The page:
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Perhaps there's a cool challenge in this for a future star party. Who can get the most impressive views with the cheapest setup? Has probably already been done, but it's a thought that occurred to me :happy11:. "Scrapheap scope challenge"...?

In the mean time, I'm having too much fun with my gear to wonder whether I should spend less on eyepieces. Or more on aperture. Or whatever.

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The observing conditions were pretty good last night and I had some wonderful views of the Moon and Jupiter with my 12" dobsonian. I was really enjoying the quality of views that I was getting fr

John, Medical help is on it's way now, hang on in there.. Alan

I think it's like aperture really. I would always encourage people to start with a moderate aperture, say a 4" frac or 6/8" newt before moving up the scale. You learn so much in terms of observing tec

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I have read this thread with interest over the last few days and I always pay a great deal of attention to anything John has to say as he has a great deal of experience. Whereas i said the other day Cotterless was Mr Doubles, for me John is Mr Eyepieces. Now I have looked through a few different ones myself, mostly Televue and Meades but there have been others. Purely talking on axis I agree largely with John's findings however the further you move towards the edges the less I tend to see this as I am sure he accepts. I can clearly recall a poor edge performance of the Meade 24mm SWA (same as ExSC 24mm) which in my view only got worse when I was able to put it into an F4.3 scope for the first time, prior to this my fastest scope was F 5.26 and even here there were obvious faults to my eyes. In the F15 Mak it was almost as good as a Panoptic 24mm and then my own bias could be the difference.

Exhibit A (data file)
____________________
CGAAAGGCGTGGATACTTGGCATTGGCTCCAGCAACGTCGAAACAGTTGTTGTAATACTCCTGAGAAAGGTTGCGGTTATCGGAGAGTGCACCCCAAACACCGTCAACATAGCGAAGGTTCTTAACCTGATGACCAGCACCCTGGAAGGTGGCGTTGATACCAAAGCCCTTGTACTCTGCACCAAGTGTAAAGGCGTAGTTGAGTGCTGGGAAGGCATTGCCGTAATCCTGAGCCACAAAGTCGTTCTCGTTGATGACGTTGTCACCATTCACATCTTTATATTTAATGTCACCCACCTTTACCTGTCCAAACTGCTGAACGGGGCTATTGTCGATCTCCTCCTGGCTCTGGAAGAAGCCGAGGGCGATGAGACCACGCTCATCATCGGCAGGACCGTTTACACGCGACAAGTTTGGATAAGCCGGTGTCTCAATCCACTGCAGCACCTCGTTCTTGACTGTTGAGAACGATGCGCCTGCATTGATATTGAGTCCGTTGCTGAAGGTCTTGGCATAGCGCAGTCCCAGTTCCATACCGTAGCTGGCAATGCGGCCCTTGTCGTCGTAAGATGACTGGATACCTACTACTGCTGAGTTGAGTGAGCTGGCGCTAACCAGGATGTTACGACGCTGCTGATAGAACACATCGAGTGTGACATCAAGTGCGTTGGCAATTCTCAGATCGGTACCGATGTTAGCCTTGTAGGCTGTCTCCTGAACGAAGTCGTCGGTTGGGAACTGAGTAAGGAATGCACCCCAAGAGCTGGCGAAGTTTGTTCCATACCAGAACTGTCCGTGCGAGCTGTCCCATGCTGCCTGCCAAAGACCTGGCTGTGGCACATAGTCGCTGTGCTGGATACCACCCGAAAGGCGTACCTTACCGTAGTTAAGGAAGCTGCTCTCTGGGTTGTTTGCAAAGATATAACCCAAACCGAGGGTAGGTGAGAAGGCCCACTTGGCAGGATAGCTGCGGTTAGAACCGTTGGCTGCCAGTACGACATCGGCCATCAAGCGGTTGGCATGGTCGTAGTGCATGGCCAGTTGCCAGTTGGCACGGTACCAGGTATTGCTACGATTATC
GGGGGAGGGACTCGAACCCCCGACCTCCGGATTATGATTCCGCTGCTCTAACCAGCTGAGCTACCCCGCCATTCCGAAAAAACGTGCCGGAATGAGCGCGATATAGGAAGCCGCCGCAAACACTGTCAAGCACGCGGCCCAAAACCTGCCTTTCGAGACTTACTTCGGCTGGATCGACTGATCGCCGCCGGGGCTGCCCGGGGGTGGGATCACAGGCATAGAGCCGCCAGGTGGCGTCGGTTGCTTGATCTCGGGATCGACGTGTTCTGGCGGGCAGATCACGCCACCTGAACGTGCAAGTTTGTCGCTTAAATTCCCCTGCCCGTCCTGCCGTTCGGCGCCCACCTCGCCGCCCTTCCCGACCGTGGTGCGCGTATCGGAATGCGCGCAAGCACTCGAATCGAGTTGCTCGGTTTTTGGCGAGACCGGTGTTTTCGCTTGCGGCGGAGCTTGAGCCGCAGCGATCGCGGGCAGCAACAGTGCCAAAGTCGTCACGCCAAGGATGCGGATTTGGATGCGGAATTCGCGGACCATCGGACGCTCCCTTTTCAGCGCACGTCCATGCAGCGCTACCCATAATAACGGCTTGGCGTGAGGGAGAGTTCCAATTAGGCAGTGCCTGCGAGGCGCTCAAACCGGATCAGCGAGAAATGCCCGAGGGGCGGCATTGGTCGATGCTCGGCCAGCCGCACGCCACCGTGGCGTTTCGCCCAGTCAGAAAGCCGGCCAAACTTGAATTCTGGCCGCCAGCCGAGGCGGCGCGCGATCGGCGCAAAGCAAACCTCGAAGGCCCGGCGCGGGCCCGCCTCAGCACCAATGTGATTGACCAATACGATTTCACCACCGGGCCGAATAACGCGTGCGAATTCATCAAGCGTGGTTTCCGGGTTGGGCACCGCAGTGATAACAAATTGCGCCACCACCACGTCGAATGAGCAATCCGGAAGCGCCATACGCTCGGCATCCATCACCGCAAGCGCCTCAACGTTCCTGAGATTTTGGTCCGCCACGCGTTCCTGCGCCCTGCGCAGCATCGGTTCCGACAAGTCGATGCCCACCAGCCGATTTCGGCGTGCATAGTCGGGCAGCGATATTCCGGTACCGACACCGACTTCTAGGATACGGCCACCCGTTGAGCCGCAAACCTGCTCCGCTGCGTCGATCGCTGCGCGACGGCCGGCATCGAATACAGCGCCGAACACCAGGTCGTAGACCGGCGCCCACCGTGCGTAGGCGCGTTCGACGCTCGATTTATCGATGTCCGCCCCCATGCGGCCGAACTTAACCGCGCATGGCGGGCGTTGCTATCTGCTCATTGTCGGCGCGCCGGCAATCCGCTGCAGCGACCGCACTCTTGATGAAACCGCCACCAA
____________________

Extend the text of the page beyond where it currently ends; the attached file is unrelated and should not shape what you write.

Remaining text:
I have a fair selection of scopes now from F 15 to F 4.3 and whilst as has been said there are not much in the way of differences on axis with eyepiece the outer field changes a fair bit as the steps get fasters. It is also worth noting that I and others with faster scopes opt for a Paracorr to keep the edges sharp with mega wides, I have always said why pay 500 pounds for an eyepiece only to let coma spoil the show and on these 100 degree eyepieces, here this becomes all the more important. It is one thing to view with an orthoscopic with a small but tight and well corrected field and completely another to use a Nagler or larger. I fully accept some are not bothered by coma but I really do wonder why, if and only if we are using premium brands, though understand that below about F5.4 coma is not really an issue at all. Going back to an eyepiece I tested some time ago a 40mm Super Plossl from the 60 degree Meade range, this was awful in my Sumerian, all I could do at the time was wonder what it would have been like in Calvin F3.9 although the exit pupil would be for the owl family near by to me.  

Having only TeleVue now I am content with my eyepieces, I have not bought one for almost 18 months, maybe longer, I did have many more but have moved them on with Derek's empty the eyepiece case fast plan for slimmers. I find that if you have reasonable scopes then it pays to try and get the best out of them as the eyepieces are a very important part of the optical system, which is maybe why we talk about them all the time.